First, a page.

To illustrate how data analyses and analytics can improve student performance, the authors describe four examples. First, for the analyses of system-level determinants of instructional results, PIRLS (Progress in International Reading Literacy Study) , TIMSS (Trends in International Mathematics and Science Study), and PISA (Programme for International Student Assessment) are widely used to assess the effectiveness of national educational systems. Second, the Strategic Data Project at Harvard University and best practices among British Schools are demonstrated as good practices on how to use school-level information to help school leaders to understand students’ learning patterns. Third, the tool Course Signal developed by Purdue University shows how to use course-specific data to provide timely feedback to teachers for instructional improvement. Fourth, Degree Compass is one of the interfaces that utilize learning analytics to manage individual student data.

Barriers and impediments to the use of analytics in education

Agasisti and Bowers summarize four barriers that impede the use of data analytics in education and propose potential solutions to lower these barriers. The first concern is the potential threat to student privacy, as many tools are built upon tracking student information. The authors argue that “open code and open access standards must be used when data analytic or machine learning algorithms are used to inform evidence-based improvement cycles in schools, or to the extent that Learning Analytics algorithms make recommendations for content and instruction for student learning”. Second, to address the complexity of data, researchers are recommending using data warehouses for data reporting and analytics. Third, the creation of an adequate platform for data analysis can be costly. However, open access code publication will facilitate the sharing of code and reduce the cost to build such platforms. Fourth, it is challenging to develop methodologies that “present the results without excessive simplification (providing an awareness of the complexities of the learning process) but with enough clarity to make the information understandable, and thus usable”.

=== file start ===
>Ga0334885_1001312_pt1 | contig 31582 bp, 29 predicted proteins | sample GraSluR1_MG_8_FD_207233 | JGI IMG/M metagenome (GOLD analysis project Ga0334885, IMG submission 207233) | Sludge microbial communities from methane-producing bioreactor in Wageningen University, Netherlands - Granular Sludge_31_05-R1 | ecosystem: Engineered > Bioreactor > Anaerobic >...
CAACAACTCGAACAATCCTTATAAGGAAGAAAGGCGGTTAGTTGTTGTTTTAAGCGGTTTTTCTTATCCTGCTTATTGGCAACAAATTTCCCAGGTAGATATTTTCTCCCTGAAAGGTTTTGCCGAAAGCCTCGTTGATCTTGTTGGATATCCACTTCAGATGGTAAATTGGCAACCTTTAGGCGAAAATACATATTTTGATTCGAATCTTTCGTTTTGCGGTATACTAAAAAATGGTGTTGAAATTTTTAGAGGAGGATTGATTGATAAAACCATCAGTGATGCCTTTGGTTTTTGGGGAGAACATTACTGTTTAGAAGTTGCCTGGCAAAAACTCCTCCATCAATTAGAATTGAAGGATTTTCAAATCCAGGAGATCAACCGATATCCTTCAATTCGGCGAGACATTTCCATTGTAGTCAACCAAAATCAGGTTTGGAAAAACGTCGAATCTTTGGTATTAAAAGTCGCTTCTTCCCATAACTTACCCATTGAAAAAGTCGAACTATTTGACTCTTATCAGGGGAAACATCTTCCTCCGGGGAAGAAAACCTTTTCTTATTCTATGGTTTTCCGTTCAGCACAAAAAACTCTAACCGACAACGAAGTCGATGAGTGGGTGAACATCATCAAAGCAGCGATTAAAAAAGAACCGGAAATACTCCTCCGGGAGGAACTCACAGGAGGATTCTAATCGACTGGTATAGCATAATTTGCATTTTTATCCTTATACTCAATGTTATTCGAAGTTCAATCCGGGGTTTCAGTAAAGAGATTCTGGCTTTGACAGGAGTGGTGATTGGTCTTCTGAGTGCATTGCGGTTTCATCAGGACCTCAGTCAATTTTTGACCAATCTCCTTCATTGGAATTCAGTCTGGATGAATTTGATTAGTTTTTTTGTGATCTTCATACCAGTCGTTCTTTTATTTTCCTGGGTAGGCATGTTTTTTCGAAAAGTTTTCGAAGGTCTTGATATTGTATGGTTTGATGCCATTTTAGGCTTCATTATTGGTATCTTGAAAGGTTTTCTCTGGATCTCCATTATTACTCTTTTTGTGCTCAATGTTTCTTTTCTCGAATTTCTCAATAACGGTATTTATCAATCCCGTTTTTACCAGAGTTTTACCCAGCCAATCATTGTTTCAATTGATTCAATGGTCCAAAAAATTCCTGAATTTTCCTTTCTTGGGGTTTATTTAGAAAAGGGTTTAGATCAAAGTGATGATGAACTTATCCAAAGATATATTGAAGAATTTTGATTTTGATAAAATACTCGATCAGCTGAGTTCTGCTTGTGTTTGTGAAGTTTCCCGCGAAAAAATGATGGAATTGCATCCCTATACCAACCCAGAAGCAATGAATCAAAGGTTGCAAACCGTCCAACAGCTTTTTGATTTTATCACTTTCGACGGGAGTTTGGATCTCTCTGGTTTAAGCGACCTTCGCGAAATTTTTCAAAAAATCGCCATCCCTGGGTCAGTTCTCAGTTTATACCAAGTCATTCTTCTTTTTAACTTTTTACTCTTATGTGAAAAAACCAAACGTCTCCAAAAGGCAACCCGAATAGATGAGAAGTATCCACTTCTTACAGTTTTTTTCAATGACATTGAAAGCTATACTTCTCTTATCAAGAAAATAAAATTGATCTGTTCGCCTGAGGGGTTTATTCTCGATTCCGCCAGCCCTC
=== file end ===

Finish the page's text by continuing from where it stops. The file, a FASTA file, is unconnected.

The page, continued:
A way forward: systemic change and the role of education data scientists

To conclude, the authors recommend that education data scientists as a new profession would play a key role to improve data use in schools and higher education. Education data scientists are expected to “facilitate the communication between three worlds: (i) one of technical experts in data analyses and analytics, (ii) that of decision-makers at various levels (policy analysts, school principals, institutions’ mangers) and (iii) the community of teachers, engaged in frontline instruction”. The authors call for more commitment and resources to train this new expertise as there is currently a lack of training and capacity building in this field.

Agasisti, T., Bowers, A.J. (2017) Data Analytics and Decision-Making in Education: Towards the Educational Data Scientist as a Key Actor in Schools and Higher Education Institutions. In Johnes, G., Johnes, J., Agasisti, T., López-Torres, L. (Eds.) Handbook of Contemporary Education Economics (p.184-210). Cheltenham, UK: Edward Elgar Publishing. ISBN: 978-1-78536-906-3 http://www.e-elgar.com/shop/handbook-of-contemporary-education-economics

Open Access Version: https://doi.org/10.7916/D8PR95T2